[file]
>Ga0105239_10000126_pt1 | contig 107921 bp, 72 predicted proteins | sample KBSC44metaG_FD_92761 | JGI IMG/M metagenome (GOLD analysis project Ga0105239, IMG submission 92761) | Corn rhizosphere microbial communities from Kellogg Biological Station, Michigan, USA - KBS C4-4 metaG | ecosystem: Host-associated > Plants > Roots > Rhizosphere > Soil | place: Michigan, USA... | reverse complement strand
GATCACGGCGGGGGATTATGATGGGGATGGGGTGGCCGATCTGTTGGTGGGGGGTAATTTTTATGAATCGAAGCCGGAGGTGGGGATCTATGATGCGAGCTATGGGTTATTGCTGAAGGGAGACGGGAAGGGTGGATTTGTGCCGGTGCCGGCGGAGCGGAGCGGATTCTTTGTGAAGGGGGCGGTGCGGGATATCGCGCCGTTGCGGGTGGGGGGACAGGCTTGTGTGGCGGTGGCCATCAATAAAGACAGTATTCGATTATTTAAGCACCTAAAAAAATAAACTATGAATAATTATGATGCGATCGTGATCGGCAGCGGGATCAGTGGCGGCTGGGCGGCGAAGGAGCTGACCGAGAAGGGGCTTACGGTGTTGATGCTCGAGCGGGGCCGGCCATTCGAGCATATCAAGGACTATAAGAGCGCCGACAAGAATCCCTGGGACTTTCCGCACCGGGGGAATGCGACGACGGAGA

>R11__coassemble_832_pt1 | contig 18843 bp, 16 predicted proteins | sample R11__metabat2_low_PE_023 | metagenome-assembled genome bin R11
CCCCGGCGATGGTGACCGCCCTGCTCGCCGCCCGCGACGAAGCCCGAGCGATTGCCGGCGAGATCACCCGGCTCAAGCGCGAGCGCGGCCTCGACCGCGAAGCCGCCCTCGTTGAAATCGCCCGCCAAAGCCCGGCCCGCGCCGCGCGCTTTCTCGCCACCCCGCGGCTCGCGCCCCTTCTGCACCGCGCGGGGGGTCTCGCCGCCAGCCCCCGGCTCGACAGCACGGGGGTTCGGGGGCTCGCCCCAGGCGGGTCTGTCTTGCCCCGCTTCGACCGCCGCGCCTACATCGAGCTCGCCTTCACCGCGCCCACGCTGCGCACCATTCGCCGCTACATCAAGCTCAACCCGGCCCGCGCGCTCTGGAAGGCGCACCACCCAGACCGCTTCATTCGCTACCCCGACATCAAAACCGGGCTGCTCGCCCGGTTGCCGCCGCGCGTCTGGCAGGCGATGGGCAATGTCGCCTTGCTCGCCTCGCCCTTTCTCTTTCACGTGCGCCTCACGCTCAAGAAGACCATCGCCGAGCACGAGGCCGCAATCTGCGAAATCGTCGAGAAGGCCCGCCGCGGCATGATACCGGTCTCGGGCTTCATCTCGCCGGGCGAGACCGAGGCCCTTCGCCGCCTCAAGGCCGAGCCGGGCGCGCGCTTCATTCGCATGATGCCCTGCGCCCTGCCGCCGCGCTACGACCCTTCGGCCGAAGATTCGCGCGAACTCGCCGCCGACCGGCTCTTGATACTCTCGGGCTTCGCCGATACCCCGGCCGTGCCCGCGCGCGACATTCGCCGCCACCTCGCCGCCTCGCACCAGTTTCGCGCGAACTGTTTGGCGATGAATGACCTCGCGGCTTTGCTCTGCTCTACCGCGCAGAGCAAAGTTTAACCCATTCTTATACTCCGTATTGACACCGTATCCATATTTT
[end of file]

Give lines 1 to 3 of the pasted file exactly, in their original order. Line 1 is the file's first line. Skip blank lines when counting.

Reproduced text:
>Ga0105239_10000126_pt1 | contig 107921 bp, 72 predicted proteins | sample KBSC44metaG_FD_92761 | JGI IMG/M metagenome (GOLD analysis project Ga0105239, IMG submission 92761) | Corn rhizosphere microbial communities from Kellogg Biological Station, Michigan, USA - KBS C4-4 metaG | ecosystem: Host-associated > Plants > Roots > Rhizosphere > Soil | place: Michigan, USA... | reverse complement strand
GATCACGGCGGGGGATTATGATGGGGATGGGGTGGCCGATCTGTTGGTGGGGGGTAATTTTTATGAATCGAAGCCGGAGGTGGGGATCTATGATGCGAGCTATGGGTTATTGCTGAAGGGAGACGGGAAGGGTGGATTTGTGCCGGTGCCGGCGGAGCGGAGCGGATTCTTTGTGAAGGGGGCGGTGCGGGATATCGCGCCGTTGCGGGTGGGGGGACAGGCTTGTGTGGCGGTGGCCATCAATAAAGACAGTATTCGATTATTTAAGCACCTAAAAAAATAAACTATGAATAATTATGATGCGATCGTGATCGGCAGCGGGATCAGTGGCGGCTGGGCGGCGAAGGAGCTGACCGAGAAGGGGCTTACGGTGTTGATGCTCGAGCGGGGCCGGCCATTCGAGCATATCAAGGACTATAAGAGCGCCGACAAGAATCCCTGGGACTTTCCGCACCGGGGGAATGCGACGACGGAGA

>R11__coassemble_832_pt1 | contig 18843 bp, 16 predicted proteins | sample R11__metabat2_low_PE_023 | metagenome-assembled genome bin R11